I here refer you to true unselfishness found in Jesus' own teachings, such levels go beyond how many understand the golden rule, which can be summed up as, "do unto others as you would have them do unto you." Note, the golden rule actually seems built upon selfishness IF the reason you are doing to others is because you want something in return.

None of your examples could explain TRUE unselfishness, the type found in Christ's teachings which involves loving others to the point of sacrificing your life for them, or loving your enemies even if they hate and will continue persecuting you:

  • "Greater love has no one than this: to lay down one's life for one's friends. (John 15:13)"
  • "You have heard that it was said, ‘Love your neighbor and hate your enemy.’ 44 But I tell you, love your enemies and pray for those who persecute you..." (Matthew 5:43-48)


I don't buy your distinction between TRUE and other unselfishness. See above. (But Kant also tried to make a distinction)


I sometimes wonder why people are so repulsed by Christ's teachings. Maybe it's more a matter of people liking Christ, but not liking Christians they know or liking how many Christian appear to be dumb and stupid. BUT, I wonder how much of that is really just unjustified stigmas and labels, particularly since much of modern thought and science is built upon the shoulders of bright individuals who were Christian.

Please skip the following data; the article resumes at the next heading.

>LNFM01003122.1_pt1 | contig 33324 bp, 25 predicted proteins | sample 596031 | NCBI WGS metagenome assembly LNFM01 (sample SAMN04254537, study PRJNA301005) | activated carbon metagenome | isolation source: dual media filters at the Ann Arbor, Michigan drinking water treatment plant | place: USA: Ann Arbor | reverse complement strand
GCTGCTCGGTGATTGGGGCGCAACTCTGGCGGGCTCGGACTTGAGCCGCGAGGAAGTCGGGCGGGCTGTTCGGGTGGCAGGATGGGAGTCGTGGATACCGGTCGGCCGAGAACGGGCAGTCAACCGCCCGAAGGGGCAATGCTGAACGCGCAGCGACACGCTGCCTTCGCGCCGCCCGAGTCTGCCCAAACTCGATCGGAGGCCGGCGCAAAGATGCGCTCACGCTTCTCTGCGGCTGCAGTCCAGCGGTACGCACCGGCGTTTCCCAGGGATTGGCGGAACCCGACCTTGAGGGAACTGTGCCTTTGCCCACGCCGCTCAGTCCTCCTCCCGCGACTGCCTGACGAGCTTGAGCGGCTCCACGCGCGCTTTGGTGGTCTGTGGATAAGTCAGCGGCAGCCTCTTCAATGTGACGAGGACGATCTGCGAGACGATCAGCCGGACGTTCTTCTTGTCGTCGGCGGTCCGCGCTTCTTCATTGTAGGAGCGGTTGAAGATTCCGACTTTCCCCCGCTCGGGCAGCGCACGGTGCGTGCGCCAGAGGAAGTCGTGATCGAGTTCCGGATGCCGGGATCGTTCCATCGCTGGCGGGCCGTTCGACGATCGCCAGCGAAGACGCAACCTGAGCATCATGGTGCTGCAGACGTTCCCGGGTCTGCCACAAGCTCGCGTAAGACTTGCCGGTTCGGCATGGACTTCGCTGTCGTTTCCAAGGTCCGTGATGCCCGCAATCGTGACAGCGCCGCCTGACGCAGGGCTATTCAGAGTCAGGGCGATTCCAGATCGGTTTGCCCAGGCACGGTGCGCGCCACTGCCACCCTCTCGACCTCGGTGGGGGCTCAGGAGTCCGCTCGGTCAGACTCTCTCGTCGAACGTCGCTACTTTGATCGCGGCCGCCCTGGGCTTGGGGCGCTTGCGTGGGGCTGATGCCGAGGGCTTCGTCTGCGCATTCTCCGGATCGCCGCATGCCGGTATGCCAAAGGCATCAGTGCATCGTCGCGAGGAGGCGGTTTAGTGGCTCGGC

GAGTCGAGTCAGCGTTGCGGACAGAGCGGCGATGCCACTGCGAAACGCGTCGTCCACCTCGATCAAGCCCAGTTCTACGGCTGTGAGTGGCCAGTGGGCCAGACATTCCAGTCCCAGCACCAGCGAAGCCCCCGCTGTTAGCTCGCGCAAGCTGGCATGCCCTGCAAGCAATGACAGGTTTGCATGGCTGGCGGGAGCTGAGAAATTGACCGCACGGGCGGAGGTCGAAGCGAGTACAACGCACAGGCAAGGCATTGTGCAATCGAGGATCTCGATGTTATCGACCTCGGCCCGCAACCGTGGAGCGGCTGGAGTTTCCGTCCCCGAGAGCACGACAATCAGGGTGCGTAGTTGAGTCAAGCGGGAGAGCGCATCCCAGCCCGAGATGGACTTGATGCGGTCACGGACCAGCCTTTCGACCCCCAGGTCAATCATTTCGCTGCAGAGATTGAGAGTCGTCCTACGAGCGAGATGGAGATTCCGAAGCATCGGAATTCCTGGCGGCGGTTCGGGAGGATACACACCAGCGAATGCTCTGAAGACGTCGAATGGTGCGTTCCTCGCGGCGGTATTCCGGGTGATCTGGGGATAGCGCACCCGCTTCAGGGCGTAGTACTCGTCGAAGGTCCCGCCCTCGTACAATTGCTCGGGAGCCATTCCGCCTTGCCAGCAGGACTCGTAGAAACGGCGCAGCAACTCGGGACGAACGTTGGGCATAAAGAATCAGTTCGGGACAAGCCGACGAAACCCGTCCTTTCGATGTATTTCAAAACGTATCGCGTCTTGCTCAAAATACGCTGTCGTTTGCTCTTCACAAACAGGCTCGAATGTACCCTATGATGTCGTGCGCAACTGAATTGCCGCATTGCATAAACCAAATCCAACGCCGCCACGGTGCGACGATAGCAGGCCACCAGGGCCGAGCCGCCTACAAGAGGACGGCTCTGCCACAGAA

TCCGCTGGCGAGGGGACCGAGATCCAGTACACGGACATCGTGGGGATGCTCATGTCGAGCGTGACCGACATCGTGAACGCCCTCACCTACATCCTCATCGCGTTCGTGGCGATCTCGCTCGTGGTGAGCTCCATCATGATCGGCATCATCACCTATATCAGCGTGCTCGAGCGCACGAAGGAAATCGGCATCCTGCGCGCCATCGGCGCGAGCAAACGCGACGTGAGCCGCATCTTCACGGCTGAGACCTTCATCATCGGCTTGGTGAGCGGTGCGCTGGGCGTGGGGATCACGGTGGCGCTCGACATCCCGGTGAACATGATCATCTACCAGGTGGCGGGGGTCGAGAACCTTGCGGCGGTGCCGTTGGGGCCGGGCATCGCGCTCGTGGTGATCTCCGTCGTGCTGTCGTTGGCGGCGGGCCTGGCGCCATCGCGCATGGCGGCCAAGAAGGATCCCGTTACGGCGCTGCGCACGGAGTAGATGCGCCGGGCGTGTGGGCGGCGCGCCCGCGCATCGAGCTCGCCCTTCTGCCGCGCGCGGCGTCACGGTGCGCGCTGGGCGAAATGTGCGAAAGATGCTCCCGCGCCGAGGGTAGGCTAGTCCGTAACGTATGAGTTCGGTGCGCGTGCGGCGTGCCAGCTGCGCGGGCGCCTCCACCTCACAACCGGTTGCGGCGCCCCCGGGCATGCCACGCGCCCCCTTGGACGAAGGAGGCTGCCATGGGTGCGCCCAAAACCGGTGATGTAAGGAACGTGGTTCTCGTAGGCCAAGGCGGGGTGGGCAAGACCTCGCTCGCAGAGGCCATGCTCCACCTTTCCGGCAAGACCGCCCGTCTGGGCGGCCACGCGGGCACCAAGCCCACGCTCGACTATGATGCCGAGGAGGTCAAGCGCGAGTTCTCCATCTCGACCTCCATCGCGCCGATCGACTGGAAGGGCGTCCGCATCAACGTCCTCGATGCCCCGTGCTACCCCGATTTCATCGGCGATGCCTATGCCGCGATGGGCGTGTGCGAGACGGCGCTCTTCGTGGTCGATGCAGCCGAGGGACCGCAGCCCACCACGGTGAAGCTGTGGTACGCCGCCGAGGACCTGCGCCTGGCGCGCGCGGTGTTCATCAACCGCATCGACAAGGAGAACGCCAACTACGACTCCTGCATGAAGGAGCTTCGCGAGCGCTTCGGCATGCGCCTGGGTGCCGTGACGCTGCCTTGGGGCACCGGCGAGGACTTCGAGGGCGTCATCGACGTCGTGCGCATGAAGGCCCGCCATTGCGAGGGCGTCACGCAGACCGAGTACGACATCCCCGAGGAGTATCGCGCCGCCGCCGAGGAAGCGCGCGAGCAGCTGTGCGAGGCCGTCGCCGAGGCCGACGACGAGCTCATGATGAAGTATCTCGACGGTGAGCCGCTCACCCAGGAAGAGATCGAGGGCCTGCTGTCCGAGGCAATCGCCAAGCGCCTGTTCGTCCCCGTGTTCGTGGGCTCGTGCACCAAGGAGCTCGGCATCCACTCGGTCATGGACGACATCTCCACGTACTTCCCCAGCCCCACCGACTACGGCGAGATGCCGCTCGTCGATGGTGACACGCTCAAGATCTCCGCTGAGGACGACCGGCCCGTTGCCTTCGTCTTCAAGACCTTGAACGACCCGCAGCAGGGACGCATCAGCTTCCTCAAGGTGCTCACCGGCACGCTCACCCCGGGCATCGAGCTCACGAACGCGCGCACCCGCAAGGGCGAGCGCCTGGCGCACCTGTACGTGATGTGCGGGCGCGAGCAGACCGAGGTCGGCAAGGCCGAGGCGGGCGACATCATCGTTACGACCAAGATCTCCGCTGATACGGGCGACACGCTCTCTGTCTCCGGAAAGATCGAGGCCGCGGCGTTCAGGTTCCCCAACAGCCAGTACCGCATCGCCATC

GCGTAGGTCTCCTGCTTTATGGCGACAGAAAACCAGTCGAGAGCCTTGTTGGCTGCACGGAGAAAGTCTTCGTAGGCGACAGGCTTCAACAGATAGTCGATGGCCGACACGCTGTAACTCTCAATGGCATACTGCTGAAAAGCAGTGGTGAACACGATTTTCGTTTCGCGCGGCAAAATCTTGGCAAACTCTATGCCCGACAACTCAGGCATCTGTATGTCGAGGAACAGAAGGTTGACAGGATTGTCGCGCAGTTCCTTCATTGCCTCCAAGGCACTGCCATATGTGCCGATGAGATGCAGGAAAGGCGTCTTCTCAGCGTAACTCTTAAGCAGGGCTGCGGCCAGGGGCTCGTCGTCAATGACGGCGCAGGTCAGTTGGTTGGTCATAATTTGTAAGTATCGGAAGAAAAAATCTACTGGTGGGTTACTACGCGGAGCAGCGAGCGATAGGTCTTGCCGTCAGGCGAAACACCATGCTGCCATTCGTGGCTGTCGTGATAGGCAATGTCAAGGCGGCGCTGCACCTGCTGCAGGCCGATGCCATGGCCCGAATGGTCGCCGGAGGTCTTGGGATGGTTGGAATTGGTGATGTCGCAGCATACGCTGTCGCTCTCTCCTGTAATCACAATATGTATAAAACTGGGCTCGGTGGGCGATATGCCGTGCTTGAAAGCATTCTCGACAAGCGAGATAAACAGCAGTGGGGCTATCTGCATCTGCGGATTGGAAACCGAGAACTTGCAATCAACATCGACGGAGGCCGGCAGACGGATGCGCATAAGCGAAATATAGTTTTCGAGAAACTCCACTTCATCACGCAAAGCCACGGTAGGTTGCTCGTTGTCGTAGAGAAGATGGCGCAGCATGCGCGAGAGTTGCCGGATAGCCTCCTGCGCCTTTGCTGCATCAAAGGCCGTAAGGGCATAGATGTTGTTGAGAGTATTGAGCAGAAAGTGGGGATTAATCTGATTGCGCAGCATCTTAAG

I can't answer for "people". I personally is not "repulsed" by Christ's teaching but I am not impressed. And there is no Christian I don't like even if I don't know but a few. And finally I don't think it is important if science and modern thinking is done by Christians or not. Good science is good independent of the scientists general views.

I still have to comment:
viewtopic.php?p=230886#p230886
It will take some time reading more about Structuralism

Nils